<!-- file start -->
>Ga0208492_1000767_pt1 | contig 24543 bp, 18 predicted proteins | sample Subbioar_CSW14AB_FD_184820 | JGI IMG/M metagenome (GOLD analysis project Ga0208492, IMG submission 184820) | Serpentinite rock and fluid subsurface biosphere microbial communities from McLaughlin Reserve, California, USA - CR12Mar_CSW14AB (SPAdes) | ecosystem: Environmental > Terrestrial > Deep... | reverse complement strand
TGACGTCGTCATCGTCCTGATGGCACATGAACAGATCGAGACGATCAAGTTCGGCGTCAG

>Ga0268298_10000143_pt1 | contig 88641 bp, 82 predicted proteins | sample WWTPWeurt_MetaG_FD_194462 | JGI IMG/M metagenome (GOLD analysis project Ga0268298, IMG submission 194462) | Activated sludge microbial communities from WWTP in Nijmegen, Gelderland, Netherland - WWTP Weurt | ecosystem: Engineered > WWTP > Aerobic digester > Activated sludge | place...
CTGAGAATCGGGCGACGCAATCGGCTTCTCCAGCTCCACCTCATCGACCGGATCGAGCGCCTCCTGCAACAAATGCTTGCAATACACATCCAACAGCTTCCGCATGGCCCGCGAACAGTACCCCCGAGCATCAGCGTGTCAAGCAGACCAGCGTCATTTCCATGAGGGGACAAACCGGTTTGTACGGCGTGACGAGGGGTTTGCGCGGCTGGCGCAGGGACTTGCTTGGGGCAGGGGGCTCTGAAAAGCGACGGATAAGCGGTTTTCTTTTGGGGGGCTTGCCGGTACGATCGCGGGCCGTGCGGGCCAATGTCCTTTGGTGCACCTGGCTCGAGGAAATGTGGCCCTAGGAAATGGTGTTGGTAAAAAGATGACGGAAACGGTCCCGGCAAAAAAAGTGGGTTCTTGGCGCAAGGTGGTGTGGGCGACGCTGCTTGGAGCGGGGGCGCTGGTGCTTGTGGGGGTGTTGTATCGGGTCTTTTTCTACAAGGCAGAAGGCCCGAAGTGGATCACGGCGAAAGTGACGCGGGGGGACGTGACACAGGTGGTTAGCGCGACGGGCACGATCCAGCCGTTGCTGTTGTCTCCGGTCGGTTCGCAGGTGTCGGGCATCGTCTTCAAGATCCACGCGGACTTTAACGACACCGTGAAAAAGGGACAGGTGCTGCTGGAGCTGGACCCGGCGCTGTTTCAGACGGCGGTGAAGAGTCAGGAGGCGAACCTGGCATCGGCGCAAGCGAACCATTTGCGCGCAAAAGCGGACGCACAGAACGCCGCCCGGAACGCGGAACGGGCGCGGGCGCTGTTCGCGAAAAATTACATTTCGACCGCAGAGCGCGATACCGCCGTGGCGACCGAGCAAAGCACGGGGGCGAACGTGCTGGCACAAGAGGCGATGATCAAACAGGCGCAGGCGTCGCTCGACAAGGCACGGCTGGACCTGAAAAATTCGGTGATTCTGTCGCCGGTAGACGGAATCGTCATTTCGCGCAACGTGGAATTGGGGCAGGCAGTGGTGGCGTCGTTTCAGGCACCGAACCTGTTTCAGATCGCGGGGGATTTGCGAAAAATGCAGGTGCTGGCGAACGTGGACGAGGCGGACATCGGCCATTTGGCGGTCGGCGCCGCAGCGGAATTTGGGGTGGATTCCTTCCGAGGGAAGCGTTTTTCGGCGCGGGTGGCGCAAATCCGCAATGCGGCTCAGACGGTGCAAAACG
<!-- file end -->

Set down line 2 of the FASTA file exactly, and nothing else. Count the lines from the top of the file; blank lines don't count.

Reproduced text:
TGACGTCGTCATCGTCCTGATGGCACATGAACAGATCGAGACGATCAAGTTCGGCGTCAG